It may be that foster children have been victims of ID theft in the past, but it was not discovered. Depending upon the age of the child, it may be difficult for children to protect themselves. Those agencies that have legal care and custody of foster children should periodically check the credit of children who are under the care of the state. When violations occur, those cases should be reported to law enforcement and prosecutors.
How can we locate pro bono attorneys that will take these cases?
1.  Crystal Utley
 The ABA's Division of Pro Bono led by Steve Scudder can also suggest entities who place cases with pro bono attorneys in your state and nationwide if you do not find a good fit on
2.  Paula Pierce
 There are many ways. Try your local legal aid provider. Many have pro bono panels that handle consumer cases. Also, try This is a portal for state and regional pro bono websites. If your state has a website, then you will be able to access pro bono attorneys through the websites. Yet another way to recruit pro bono attorneys is to approach your local bar association.
Is it possible to secure pro bono services from attorneys that don't normally provide those types of services?
1.  Paula Pierce
 Absolutely! Many attorneys are willing to take these cases as long as they have resources to guide them. The best resource in my opinion is the FTC's Pro Bono Guide - a step-by-step primer on assisting ID theft victims that includes forms and statutes. The URL is
Hi, Do either of you have any experience or knowledge which you can share regarding id theft victims who need expungements due to criminal records created by id theives using their name as an alias in the commission of other crimes? We do not have a specific statute which addresses this but are hoping to change that...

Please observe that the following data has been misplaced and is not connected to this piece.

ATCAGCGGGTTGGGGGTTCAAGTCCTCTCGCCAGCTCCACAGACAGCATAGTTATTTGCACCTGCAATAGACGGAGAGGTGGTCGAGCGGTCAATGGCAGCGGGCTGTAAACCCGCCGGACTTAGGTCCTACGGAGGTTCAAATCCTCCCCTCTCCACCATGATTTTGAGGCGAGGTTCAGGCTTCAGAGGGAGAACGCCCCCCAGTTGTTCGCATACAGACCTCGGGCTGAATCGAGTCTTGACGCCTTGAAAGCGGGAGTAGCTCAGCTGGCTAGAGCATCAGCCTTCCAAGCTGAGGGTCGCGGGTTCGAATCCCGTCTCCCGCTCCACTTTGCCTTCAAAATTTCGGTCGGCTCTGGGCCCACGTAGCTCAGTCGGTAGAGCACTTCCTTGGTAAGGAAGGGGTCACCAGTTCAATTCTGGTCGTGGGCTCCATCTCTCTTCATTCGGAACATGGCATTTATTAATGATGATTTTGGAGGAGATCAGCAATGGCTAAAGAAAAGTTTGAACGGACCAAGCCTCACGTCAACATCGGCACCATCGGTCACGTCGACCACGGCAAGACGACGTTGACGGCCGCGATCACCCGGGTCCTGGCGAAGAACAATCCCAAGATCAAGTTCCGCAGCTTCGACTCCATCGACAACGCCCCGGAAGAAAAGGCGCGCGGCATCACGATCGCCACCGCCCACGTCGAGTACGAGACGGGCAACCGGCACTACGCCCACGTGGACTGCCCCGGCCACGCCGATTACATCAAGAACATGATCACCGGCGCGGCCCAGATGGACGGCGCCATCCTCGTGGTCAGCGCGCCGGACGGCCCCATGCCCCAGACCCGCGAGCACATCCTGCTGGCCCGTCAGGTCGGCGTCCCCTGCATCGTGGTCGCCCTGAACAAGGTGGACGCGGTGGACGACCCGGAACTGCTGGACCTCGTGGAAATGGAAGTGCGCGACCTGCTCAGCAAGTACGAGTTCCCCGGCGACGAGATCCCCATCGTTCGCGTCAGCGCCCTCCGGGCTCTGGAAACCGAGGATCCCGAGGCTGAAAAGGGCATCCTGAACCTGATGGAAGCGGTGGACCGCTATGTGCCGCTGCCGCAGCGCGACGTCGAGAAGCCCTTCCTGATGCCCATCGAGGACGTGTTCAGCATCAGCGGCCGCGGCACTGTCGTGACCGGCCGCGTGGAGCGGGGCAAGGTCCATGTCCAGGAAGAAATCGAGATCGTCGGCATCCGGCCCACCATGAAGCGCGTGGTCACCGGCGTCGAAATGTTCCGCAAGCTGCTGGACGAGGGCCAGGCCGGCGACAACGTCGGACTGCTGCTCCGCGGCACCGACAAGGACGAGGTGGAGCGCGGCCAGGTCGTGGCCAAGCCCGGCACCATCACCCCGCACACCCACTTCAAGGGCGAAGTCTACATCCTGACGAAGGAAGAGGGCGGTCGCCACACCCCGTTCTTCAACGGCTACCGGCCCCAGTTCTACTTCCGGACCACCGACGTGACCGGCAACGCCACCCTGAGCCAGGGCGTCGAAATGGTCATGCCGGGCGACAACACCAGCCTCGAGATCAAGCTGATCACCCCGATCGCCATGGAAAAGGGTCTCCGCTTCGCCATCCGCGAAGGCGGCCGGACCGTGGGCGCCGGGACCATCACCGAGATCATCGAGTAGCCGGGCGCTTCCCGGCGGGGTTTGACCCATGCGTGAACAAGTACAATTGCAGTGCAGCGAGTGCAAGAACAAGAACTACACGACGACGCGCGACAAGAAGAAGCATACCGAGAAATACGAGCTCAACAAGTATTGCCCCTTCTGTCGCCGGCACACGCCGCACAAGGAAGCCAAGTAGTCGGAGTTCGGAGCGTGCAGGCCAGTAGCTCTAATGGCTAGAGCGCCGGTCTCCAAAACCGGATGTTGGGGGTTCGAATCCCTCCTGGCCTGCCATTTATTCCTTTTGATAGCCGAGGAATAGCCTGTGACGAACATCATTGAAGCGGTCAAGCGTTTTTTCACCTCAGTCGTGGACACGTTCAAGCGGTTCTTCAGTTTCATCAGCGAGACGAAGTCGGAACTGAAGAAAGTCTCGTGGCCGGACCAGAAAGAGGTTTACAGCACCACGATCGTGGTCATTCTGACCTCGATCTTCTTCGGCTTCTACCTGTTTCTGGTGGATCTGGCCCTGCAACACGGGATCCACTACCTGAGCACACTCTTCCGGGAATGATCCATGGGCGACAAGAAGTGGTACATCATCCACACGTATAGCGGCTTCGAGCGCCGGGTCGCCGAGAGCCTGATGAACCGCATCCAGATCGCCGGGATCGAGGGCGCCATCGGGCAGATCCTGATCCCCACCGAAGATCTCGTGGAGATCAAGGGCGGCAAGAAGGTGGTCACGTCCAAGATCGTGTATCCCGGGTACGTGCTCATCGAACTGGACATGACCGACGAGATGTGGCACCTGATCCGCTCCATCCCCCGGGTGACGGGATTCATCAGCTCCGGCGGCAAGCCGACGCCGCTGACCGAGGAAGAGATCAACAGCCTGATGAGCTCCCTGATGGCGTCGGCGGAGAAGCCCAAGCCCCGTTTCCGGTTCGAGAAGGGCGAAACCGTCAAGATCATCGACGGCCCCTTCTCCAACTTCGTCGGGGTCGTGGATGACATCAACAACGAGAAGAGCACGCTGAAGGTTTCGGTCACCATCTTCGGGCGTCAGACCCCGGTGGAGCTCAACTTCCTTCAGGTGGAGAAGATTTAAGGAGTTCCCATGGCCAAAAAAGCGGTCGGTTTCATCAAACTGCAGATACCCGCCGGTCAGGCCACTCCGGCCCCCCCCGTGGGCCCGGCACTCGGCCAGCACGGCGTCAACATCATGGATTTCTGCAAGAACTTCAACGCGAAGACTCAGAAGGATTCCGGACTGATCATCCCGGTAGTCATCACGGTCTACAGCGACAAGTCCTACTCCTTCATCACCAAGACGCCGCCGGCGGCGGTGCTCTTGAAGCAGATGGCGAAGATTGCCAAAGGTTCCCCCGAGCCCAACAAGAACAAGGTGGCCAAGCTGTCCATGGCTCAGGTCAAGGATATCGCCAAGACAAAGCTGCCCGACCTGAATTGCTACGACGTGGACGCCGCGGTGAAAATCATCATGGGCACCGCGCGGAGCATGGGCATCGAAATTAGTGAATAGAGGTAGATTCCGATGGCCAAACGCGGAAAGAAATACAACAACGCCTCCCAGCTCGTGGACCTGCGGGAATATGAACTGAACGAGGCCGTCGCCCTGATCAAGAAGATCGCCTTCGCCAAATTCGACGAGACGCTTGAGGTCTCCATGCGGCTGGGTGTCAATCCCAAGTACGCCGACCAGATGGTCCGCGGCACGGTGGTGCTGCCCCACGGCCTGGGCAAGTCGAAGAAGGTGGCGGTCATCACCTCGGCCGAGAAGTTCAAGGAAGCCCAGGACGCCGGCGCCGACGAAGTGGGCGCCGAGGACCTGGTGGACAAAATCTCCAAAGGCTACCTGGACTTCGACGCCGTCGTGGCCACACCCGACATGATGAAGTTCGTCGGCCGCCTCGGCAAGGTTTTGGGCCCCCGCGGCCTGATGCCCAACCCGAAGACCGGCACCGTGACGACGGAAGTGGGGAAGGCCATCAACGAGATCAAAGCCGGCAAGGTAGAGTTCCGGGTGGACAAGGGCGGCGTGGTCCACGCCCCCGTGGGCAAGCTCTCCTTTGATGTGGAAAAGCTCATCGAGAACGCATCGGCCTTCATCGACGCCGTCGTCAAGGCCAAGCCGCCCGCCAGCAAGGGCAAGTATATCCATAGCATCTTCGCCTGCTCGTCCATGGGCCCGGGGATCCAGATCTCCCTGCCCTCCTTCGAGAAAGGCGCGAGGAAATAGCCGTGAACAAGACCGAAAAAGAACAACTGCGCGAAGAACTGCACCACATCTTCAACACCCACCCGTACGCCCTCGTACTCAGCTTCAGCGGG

1.  Paula Pierce
 You are absolutely right. Part of this has to do with the economy. If an employer has multiple qualified applicants for a job, they are probably not going to take the time to understand the passport. I suggest that victims of criminal ID theft get a letter of clearance from the PD where the impostor offenses occurred and staple a copy of it to their job applications so that the employer knows ahead of time that the person is a victim of criminal ID theft. Sometimes it works, sometimes it doesnt. Federal legislation in this area would be helpful.
2.  Crystal Utley
 Thanks, so far the problem has been with employers doing background checks who do not understand the id theft victim's passpport which we use.
3.  Paula Pierce
 (last part of answer) The ultimate problem is that even after an expungement, the victim's name remains on the ID thief's record as an alias so when background checking companies run their data, they add the criminal's record to the victim's. This means that even after expungement, the ID thief's record continues to follow the victim.
4.  Paula Pierce
 (answer continued) Texas also has a state stolen identity file statute much like the stolen identity file program maintained by the NCIC in which a victim of criminal ID theft can be fingerprinted and photographed by their local sheriff, file an affidavit, and be provided with a PIN so that if they are stopped by law enforcement, they can prove they are a victim. Several states have an ID theft passport program through their Attorney General in which a victim gets an ID card noting they are a victim. (answer continued on one more screen)
5.  Paula Pierce
 This varies state-by-state, and states have widely differing ways of dealing with criminal ID theft which is a HUGE problem when the ID thief is committing crimes in multiple states. Some states have expungement statutes specifically for ID theft victims. Texas is one, and you could look at our expungement statutes as an example. (answer continued)
Are there any types of financial abuse cases that wouldn't be able to receive pro bono services? Or that someone would choose not to help without compensation? I wouldn't want to send someone to an office and then have them get turned away.